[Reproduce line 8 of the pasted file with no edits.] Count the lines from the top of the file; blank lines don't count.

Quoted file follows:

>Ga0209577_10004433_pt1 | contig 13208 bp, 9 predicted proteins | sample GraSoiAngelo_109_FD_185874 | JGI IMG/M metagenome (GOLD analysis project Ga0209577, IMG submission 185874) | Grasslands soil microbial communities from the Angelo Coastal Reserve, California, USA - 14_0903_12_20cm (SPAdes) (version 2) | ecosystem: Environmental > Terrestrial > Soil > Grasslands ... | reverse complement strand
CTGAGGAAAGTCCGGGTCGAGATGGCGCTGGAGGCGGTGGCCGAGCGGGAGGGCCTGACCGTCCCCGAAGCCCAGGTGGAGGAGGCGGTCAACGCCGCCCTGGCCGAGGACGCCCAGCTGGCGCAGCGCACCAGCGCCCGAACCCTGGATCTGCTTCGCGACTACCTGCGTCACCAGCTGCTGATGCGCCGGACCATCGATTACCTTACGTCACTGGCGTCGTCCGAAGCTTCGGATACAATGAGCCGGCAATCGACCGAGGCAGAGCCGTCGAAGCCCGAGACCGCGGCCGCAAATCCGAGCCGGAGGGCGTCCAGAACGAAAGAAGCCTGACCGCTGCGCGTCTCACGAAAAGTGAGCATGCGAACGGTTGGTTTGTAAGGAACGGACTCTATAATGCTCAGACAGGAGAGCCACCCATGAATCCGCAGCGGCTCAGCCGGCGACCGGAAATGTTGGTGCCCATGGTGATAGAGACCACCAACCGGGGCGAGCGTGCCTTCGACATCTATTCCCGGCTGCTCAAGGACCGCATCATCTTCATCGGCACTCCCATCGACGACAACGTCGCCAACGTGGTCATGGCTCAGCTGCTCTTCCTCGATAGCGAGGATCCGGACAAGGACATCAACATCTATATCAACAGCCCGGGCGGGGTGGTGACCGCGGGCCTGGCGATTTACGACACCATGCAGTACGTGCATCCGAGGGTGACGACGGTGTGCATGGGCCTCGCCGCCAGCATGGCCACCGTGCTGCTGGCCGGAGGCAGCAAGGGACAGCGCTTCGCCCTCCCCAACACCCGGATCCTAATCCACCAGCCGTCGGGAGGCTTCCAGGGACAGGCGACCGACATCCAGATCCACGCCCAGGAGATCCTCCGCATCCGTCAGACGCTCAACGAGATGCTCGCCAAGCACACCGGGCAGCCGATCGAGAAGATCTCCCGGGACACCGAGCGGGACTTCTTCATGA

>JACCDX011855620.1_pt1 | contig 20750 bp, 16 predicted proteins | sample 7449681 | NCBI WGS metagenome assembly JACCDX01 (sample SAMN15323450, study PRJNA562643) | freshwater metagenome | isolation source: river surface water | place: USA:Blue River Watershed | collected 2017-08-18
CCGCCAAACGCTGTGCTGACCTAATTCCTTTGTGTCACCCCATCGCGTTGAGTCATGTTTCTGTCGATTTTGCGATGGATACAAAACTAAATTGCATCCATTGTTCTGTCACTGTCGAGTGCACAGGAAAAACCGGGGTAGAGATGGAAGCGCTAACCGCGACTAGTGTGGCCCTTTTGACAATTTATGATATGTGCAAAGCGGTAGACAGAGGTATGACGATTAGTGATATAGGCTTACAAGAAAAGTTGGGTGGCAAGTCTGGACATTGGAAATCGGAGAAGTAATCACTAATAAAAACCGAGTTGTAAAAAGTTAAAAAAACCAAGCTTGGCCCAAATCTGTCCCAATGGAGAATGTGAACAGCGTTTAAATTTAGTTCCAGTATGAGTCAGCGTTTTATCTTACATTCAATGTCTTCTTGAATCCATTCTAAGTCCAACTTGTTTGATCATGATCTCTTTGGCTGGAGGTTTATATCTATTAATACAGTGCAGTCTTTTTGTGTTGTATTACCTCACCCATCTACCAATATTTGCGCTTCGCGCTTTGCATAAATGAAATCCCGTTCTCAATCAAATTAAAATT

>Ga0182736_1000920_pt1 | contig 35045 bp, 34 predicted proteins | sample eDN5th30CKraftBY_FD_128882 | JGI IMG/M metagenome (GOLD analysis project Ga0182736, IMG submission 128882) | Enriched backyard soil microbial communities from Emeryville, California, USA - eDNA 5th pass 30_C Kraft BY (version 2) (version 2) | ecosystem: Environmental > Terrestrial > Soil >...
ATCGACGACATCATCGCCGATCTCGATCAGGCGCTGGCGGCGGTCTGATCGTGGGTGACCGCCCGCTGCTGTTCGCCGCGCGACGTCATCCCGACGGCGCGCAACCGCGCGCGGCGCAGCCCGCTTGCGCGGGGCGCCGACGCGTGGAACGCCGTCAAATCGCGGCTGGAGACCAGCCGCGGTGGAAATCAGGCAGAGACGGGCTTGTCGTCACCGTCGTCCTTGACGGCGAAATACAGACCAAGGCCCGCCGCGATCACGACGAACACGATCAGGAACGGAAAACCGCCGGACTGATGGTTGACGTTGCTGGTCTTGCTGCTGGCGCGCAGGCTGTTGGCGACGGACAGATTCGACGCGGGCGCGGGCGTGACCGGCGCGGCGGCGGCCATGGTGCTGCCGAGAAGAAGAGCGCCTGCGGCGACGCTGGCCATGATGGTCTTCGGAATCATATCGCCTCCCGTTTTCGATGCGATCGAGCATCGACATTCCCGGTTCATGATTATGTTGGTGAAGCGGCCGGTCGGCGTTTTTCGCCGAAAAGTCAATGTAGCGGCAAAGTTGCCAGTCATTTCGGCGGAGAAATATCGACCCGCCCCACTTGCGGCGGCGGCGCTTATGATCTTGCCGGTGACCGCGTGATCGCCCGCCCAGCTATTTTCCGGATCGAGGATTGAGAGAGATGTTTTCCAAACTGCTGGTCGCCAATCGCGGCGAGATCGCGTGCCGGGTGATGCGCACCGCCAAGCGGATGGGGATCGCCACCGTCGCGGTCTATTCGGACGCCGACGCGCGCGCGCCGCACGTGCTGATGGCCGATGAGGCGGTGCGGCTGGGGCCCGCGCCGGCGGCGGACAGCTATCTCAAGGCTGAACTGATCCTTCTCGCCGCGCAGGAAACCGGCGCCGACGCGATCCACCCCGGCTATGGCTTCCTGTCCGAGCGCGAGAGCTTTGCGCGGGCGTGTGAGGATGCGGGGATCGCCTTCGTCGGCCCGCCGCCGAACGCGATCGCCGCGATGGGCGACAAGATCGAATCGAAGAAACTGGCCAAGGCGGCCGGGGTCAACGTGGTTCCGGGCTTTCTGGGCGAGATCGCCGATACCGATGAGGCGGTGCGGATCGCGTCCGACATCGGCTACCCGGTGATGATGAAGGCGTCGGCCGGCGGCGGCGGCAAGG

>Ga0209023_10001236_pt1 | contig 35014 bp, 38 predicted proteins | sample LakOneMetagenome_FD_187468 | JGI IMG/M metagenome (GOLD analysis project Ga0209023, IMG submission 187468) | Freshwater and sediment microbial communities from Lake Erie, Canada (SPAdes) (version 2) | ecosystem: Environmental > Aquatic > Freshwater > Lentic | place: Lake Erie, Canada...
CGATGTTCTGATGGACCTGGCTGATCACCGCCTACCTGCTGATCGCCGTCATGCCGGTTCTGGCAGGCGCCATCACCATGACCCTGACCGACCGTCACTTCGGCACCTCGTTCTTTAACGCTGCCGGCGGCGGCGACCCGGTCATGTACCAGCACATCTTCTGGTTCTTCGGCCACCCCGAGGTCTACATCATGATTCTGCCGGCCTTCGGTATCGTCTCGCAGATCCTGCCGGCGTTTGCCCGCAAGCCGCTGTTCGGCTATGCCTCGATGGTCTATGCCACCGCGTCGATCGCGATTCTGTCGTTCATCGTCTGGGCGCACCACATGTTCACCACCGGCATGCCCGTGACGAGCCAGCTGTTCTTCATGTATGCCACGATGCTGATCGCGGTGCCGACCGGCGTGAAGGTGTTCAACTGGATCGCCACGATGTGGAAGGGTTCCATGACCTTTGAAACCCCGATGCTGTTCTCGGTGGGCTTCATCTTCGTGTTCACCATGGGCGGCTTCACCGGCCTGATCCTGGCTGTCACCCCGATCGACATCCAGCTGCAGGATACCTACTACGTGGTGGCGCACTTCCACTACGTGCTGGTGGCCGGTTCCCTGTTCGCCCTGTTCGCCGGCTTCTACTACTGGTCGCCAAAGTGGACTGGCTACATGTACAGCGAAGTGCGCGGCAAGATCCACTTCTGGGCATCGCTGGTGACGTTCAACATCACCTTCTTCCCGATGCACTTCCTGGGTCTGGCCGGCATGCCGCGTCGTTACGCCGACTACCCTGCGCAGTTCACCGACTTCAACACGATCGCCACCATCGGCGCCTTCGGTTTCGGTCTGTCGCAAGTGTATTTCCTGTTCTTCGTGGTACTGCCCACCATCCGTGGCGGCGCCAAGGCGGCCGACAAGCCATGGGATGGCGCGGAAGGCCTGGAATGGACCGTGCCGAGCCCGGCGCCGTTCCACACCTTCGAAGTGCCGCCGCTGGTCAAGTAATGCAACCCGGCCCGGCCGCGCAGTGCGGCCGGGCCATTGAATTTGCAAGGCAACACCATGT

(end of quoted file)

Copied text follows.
CGATGTTCTGATGGACCTGGCTGATCACCGCCTACCTGCTGATCGCCGTCATGCCGGTTCTGGCAGGCGCCATCACCATGACCCTGACCGACCGTCACTTCGGCACCTCGTTCTTTAACGCTGCCGGCGGCGGCGACCCGGTCATGTACCAGCACATCTTCTGGTTCTTCGGCCACCCCGAGGTCTACATCATGATTCTGCCGGCCTTCGGTATCGTCTCGCAGATCCTGCCGGCGTTTGCCCGCAAGCCGCTGTTCGGCTATGCCTCGATGGTCTATGCCACCGCGTCGATCGCGATTCTGTCGTTCATCGTCTGGGCGCACCACATGTTCACCACCGGCATGCCCGTGACGAGCCAGCTGTTCTTCATGTATGCCACGATGCTGATCGCGGTGCCGACCGGCGTGAAGGTGTTCAACTGGATCGCCACGATGTGGAAGGGTTCCATGACCTTTGAAACCCCGATGCTGTTCTCGGTGGGCTTCATCTTCGTGTTCACCATGGGCGGCTTCACCGGCCTGATCCTGGCTGTCACCCCGATCGACATCCAGCTGCAGGATACCTACTACGTGGTGGCGCACTTCCACTACGTGCTGGTGGCCGGTTCCCTGTTCGCCCTGTTCGCCGGCTTCTACTACTGGTCGCCAAAGTGGACTGGCTACATGTACAGCGAAGTGCGCGGCAAGATCCACTTCTGGGCATCGCTGGTGACGTTCAACATCACCTTCTTCCCGATGCACTTCCTGGGTCTGGCCGGCATGCCGCGTCGTTACGCCGACTACCCTGCGCAGTTCACCGACTTCAACACGATCGCCACCATCGGCGCCTTCGGTTTCGGTCTGTCGCAAGTGTATTTCCTGTTCTTCGTGGTACTGCCCACCATCCGTGGCGGCGCCAAGGCGGCCGACAAGCCATGGGATGGCGCGGAAGGCCTGGAATGGACCGTGCCGAGCCCGGCGCCGTTCCACACCTTCGAAGTGCCGCCGCTGGTCAAGTAATGCAACCCGGCCCGGCCGCGCAGTGCGGCCGGGCCATTGAATTTGCAAGGCAACACCATGT